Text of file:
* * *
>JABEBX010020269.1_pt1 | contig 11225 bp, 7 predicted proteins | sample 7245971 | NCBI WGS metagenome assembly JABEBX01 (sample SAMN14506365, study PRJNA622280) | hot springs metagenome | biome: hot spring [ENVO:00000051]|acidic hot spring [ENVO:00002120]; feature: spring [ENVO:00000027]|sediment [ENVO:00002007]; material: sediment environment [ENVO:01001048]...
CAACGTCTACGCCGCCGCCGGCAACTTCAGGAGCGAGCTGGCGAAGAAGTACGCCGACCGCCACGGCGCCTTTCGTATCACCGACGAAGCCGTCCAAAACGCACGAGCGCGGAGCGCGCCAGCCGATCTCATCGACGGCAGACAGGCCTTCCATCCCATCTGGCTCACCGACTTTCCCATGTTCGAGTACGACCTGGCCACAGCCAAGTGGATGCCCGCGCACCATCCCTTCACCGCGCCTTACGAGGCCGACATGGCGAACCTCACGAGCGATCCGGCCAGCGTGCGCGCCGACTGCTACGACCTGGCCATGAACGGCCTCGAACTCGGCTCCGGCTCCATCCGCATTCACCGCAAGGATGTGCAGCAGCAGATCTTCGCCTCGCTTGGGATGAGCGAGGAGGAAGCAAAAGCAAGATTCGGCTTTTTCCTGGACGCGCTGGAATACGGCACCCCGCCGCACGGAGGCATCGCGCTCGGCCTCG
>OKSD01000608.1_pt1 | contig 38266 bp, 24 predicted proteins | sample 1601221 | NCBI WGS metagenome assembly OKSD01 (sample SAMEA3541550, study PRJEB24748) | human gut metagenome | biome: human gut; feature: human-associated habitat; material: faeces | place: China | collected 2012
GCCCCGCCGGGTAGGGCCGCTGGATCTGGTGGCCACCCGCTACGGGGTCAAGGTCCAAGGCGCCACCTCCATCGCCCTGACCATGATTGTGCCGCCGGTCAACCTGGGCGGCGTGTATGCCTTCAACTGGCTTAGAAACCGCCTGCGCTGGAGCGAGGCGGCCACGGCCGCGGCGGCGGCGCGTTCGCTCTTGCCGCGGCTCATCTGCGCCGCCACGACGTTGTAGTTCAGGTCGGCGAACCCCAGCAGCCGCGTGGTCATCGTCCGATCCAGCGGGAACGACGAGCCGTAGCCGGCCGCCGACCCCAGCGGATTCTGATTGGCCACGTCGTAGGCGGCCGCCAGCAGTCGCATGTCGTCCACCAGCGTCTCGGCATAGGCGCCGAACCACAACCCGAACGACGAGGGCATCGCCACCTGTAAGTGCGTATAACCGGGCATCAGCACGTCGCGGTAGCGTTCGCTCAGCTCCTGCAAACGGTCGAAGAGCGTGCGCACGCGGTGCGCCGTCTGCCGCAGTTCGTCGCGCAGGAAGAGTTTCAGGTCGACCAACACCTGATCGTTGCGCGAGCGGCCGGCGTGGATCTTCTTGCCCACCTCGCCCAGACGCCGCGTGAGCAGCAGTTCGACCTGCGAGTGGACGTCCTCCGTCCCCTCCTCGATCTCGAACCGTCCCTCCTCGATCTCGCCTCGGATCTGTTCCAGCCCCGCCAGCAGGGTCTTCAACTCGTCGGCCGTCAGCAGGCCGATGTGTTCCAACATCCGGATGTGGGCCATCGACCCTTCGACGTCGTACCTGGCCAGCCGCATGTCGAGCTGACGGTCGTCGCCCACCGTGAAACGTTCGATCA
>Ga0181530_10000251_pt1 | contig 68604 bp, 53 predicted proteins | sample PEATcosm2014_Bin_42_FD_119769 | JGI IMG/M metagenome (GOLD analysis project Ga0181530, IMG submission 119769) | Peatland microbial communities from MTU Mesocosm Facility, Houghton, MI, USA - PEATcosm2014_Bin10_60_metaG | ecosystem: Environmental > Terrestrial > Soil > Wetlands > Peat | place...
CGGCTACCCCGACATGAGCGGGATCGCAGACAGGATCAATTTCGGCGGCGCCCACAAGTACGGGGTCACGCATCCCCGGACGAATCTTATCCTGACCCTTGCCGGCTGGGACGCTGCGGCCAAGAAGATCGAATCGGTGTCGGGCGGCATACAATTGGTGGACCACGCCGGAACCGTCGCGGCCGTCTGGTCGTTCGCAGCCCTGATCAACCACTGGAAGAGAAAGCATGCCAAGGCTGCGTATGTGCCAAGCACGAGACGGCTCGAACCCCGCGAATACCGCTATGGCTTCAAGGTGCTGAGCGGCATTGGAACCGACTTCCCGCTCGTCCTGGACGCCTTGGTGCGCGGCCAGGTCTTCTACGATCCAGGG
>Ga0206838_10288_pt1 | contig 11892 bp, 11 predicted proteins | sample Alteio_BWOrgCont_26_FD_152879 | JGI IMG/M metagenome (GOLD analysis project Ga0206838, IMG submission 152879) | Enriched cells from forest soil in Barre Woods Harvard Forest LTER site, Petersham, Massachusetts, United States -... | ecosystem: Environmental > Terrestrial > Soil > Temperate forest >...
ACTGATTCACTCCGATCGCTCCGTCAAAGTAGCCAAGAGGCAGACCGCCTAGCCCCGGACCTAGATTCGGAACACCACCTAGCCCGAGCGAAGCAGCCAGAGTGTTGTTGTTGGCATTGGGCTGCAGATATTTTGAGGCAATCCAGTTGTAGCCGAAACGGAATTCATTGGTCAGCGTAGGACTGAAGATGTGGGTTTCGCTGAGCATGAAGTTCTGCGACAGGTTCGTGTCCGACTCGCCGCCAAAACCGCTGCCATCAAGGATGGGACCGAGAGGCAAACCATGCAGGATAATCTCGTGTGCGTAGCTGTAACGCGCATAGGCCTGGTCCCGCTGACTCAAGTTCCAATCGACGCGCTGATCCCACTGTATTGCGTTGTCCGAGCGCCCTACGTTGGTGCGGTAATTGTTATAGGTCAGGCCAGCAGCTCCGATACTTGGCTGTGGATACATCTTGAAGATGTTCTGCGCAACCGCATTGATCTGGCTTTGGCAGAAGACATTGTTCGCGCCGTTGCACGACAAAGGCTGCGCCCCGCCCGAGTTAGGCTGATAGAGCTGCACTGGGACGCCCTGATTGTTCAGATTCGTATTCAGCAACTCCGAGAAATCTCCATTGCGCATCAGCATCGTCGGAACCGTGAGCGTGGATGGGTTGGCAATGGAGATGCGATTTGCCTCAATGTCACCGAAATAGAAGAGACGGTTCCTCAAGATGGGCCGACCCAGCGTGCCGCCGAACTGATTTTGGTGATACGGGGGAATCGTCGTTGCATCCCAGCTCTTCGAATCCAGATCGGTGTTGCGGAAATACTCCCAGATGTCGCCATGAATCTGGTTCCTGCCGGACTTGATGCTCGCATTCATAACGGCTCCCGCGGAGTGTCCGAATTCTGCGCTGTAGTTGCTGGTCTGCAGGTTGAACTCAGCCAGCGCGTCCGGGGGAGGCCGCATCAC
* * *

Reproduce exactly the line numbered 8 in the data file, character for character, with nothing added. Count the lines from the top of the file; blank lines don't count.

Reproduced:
ACTGATTCACTCCGATCGCTCCGTCAAAGTAGCCAAGAGGCAGACCGCCTAGCCCCGGACCTAGATTCGGAACACCACCTAGCCCGAGCGAAGCAGCCAGAGTGTTGTTGTTGGCATTGGGCTGCAGATATTTTGAGGCAATCCAGTTGTAGCCGAAACGGAATTCATTGGTCAGCGTAGGACTGAAGATGTGGGTTTCGCTGAGCATGAAGTTCTGCGACAGGTTCGTGTCCGACTCGCCGCCAAAACCGCTGCCATCAAGGATGGGACCGAGAGGCAAACCATGCAGGATAATCTCGTGTGCGTAGCTGTAACGCGCATAGGCCTGGTCCCGCTGACTCAAGTTCCAATCGACGCGCTGATCCCACTGTATTGCGTTGTCCGAGCGCCCTACGTTGGTGCGGTAATTGTTATAGGTCAGGCCAGCAGCTCCGATACTTGGCTGTGGATACATCTTGAAGATGTTCTGCGCAACCGCATTGATCTGGCTTTGGCAGAAGACATTGTTCGCGCCGTTGCACGACAAAGGCTGCGCCCCGCCCGAGTTAGGCTGATAGAGCTGCACTGGGACGCCCTGATTGTTCAGATTCGTATTCAGCAACTCCGAGAAATCTCCATTGCGCATCAGCATCGTCGGAACCGTGAGCGTGGATGGGTTGGCAATGGAGATGCGATTTGCCTCAATGTCACCGAAATAGAAGAGACGGTTCCTCAAGATGGGCCGACCCAGCGTGCCGCCGAACTGATTTTGGTGATACGGGGGAATCGTCGTTGCATCCCAGCTCTTCGAATCCAGATCGGTGTTGCGGAAATACTCCCAGATGTCGCCATGAATCTGGTTCCTGCCGGACTTGATGCTCGCATTCATAACGGCTCCCGCGGAGTGTCCGAATTCTGCGCTGTAGTTGCTGGTCTGCAGGTTGAACTCAGCCAGCGCGTCCGGGGGAGGCCGCATCAC